North Korea also hedged its bets, secretly keeping a program to enrich uranium so it could one day build its own atomic bombs.
In 2000, President Kim Dae-jung, the initiator of the Sunshine Policy, flew to Pyongyang to meet with Kim Jong-il, ushering in a period of détente that seemed to promise an end to hostilities on the peninsula. Investment and trade flourished, and families separated by the war were allowed to hold reunions.
Kim Jong-il sent his trusted aide, Vice Marshal Jo Myong-rok, to the White House to ask President Bill Clinton to visit Pyongyang. However, Mr. Clinton decided he could not attempt so bold a diplomatic move at the end of his time in office, and instead sent his secretary of state, Madeleine Albright.
The new opening with Washington closed after President Bush took office in 2001. North Korea conducted its first nuclear test in 2006.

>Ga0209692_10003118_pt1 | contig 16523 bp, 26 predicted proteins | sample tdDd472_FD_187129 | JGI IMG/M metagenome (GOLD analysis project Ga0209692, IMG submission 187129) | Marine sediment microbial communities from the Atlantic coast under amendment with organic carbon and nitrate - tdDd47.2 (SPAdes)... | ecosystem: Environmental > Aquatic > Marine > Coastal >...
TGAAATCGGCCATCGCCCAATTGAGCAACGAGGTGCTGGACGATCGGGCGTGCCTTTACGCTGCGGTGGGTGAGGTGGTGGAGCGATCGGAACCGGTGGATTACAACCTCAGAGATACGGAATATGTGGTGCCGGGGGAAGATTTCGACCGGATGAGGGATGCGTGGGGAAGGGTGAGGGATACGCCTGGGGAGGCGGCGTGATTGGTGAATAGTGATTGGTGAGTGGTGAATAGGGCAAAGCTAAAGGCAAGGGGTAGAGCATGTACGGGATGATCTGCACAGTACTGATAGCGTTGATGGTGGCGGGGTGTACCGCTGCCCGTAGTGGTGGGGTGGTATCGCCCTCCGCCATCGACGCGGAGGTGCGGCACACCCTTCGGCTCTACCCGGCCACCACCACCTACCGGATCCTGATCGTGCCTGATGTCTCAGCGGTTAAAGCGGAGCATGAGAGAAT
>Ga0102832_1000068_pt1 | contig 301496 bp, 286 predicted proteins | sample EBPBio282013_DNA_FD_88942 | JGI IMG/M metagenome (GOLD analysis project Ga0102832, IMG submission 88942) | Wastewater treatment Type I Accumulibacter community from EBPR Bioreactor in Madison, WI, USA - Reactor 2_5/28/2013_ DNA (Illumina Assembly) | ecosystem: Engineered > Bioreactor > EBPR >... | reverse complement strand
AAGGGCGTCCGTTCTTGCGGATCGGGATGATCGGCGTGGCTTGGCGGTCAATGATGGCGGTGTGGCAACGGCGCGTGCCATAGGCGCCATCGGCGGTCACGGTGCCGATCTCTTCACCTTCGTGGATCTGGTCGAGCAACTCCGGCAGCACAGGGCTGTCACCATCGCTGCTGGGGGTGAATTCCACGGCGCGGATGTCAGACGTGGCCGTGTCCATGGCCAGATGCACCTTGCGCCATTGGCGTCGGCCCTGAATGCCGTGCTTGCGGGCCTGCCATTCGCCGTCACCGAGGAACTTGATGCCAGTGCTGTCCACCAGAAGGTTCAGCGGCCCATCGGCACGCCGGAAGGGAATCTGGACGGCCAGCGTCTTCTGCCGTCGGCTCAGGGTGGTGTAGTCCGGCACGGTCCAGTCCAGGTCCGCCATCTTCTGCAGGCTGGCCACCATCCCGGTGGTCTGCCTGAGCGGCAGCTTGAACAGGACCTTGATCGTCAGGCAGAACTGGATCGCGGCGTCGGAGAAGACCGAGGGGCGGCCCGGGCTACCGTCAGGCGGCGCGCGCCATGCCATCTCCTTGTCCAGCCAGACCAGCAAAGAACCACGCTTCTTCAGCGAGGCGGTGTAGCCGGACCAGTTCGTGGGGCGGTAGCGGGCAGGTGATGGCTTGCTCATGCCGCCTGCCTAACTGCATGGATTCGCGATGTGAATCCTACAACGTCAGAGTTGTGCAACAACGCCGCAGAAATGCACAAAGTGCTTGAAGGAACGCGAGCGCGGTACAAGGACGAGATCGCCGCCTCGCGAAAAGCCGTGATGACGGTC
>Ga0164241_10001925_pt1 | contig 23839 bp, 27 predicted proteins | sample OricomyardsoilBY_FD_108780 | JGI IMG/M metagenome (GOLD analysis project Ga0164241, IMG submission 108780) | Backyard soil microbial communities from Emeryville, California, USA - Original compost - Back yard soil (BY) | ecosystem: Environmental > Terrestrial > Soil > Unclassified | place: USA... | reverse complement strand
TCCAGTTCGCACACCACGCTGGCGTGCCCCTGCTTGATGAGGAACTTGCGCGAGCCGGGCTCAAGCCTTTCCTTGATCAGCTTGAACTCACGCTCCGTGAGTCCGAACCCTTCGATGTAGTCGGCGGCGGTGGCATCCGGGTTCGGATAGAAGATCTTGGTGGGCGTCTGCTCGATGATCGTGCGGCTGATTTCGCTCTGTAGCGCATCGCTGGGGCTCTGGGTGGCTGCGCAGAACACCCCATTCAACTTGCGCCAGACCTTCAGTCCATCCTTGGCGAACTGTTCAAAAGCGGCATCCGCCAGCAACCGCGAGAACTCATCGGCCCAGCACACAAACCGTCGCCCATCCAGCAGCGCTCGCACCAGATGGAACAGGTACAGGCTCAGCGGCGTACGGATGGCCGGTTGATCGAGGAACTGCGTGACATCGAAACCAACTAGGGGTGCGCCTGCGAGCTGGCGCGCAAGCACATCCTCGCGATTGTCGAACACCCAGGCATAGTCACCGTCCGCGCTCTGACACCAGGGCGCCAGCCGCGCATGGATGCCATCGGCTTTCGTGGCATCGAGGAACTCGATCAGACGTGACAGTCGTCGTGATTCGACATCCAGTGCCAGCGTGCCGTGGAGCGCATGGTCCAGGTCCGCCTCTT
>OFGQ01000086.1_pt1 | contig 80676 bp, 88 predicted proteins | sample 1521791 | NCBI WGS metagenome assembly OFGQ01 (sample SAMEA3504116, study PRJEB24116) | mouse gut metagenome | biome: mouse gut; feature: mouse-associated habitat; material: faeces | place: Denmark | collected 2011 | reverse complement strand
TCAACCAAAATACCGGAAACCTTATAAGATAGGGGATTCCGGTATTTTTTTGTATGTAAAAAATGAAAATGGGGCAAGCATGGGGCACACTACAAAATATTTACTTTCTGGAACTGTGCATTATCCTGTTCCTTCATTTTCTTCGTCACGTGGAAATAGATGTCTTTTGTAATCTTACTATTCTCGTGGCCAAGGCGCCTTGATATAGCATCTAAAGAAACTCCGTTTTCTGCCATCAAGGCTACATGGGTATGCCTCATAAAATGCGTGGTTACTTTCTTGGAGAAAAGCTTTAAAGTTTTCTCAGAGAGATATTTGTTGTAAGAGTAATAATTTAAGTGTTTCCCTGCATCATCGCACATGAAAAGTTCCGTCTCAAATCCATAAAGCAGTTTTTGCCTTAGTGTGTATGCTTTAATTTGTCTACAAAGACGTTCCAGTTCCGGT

“After he stepped down, President Clinton visited Seoul and told President Kim Dae-jung how regrettable it was; he said if he had a little bit more time in office, he could have changed the course of the Korean Peninsula,” said Lim Dong-won, a former aide to Mr. Kim, who attended the meeting.
Mr. Roh, who replaced Kim Dae-jung, tried to keep the détente alive with his 2007 agreement on easing military tensions and increasing economic cooperation. But the deal, signed four months before Mr. Roh’s term ended, was quickly overturned by Mr. Roh’s conservative successor, Lee Myong-bak.